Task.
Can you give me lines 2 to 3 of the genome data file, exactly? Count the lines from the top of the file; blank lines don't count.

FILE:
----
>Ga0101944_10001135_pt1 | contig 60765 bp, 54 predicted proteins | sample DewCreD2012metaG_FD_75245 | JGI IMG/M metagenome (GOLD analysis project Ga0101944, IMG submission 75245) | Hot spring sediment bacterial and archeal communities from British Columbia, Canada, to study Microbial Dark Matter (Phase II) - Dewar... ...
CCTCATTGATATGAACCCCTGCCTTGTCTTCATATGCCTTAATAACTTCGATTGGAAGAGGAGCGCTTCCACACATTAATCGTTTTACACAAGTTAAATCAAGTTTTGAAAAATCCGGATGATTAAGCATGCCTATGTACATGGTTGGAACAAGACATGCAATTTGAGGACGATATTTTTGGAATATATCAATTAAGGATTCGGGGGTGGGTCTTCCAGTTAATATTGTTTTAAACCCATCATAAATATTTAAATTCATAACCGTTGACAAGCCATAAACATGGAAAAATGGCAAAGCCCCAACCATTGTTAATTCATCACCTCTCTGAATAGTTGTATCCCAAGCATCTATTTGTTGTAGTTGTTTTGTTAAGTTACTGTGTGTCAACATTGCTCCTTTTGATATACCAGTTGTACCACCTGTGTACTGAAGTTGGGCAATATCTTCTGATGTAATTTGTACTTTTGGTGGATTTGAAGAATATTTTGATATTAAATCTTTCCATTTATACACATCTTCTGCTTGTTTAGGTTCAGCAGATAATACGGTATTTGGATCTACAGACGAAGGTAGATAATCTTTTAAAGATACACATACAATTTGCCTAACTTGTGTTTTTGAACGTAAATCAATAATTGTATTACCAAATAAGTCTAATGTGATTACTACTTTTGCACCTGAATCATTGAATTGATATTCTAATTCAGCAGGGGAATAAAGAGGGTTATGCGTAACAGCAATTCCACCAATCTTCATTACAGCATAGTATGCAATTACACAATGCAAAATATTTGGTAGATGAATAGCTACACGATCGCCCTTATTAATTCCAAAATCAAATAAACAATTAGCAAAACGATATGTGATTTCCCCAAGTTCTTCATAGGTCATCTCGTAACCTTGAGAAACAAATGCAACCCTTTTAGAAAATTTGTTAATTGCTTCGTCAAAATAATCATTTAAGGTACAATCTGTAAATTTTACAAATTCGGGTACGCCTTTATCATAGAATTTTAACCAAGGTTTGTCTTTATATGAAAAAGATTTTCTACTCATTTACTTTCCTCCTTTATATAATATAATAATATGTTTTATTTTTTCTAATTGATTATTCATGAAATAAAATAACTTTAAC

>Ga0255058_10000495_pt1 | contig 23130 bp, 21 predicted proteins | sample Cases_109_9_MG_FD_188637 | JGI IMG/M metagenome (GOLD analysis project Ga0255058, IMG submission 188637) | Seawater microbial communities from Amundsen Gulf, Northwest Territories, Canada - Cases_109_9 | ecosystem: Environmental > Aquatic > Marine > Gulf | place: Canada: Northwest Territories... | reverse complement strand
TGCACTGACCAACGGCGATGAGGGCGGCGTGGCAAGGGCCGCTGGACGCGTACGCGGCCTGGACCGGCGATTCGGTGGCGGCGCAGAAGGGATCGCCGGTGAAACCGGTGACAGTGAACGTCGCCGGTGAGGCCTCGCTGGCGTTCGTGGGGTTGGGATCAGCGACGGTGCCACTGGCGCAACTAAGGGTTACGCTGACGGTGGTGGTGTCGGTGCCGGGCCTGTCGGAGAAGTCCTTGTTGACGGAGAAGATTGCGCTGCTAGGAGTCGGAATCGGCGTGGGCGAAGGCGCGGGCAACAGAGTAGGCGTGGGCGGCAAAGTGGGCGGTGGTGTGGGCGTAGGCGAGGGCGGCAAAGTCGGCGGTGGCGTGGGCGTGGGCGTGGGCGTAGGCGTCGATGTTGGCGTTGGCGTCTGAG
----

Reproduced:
CCTCATTGATATGAACCCCTGCCTTGTCTTCATATGCCTTAATAACTTCGATTGGAAGAGGAGCGCTTCCACACATTAATCGTTTTACACAAGTTAAATCAAGTTTTGAAAAATCCGGATGATTAAGCATGCCTATGTACATGGTTGGAACAAGACATGCAATTTGAGGACGATATTTTTGGAATATATCAATTAAGGATTCGGGGGTGGGTCTTCCAGTTAATATTGTTTTAAACCCATCATAAATATTTAAATTCATAACCGTTGACAAGCCATAAACATGGAAAAATGGCAAAGCCCCAACCATTGTTAATTCATCACCTCTCTGAATAGTTGTATCCCAAGCATCTATTTGTTGTAGTTGTTTTGTTAAGTTACTGTGTGTCAACATTGCTCCTTTTGATATACCAGTTGTACCACCTGTGTACTGAAGTTGGGCAATATCTTCTGATGTAATTTGTACTTTTGGTGGATTTGAAGAATATTTTGATATTAAATCTTTCCATTTATACACATCTTCTGCTTGTTTAGGTTCAGCAGATAATACGGTATTTGGATCTACAGACGAAGGTAGATAATCTTTTAAAGATACACATACAATTTGCCTAACTTGTGTTTTTGAACGTAAATCAATAATTGTATTACCAAATAAGTCTAATGTGATTACTACTTTTGCACCTGAATCATTGAATTGATATTCTAATTCAGCAGGGGAATAAAGAGGGTTATGCGTAACAGCAATTCCACCAATCTTCATTACAGCATAGTATGCAATTACACAATGCAAAATATTTGGTAGATGAATAGCTACACGATCGCCCTTATTAATTCCAAAATCAAATAAACAATTAGCAAAACGATATGTGATTTCCCCAAGTTCTTCATAGGTCATCTCGTAACCTTGAGAAACAAATGCAACCCTTTTAGAAAATTTGTTAATTGCTTCGTCAAAATAATCATTTAAGGTACAATCTGTAAATTTTACAAATTCGGGTACGCCTTTATCATAGAATTTTAACCAAGGTTTGTCTTTATATGAAAAAGATTTTCTACTCATTTACTTTCCTCCTTTATATAATATAATAATATGTTTTATTTTTTCTAATTGATTATTCATGAAATAAAATAACTTTAAC

>Ga0255058_10000495_pt1 | contig 23130 bp, 21 predicted proteins | sample Cases_109_9_MG_FD_188637 | JGI IMG/M metagenome (GOLD analysis project Ga0255058, IMG submission 188637) | Seawater microbial communities from Amundsen Gulf, Northwest Territories, Canada - Cases_109_9 | ecosystem: Environmental > Aquatic > Marine > Gulf | place: Canada: Northwest Territories... | reverse complement strand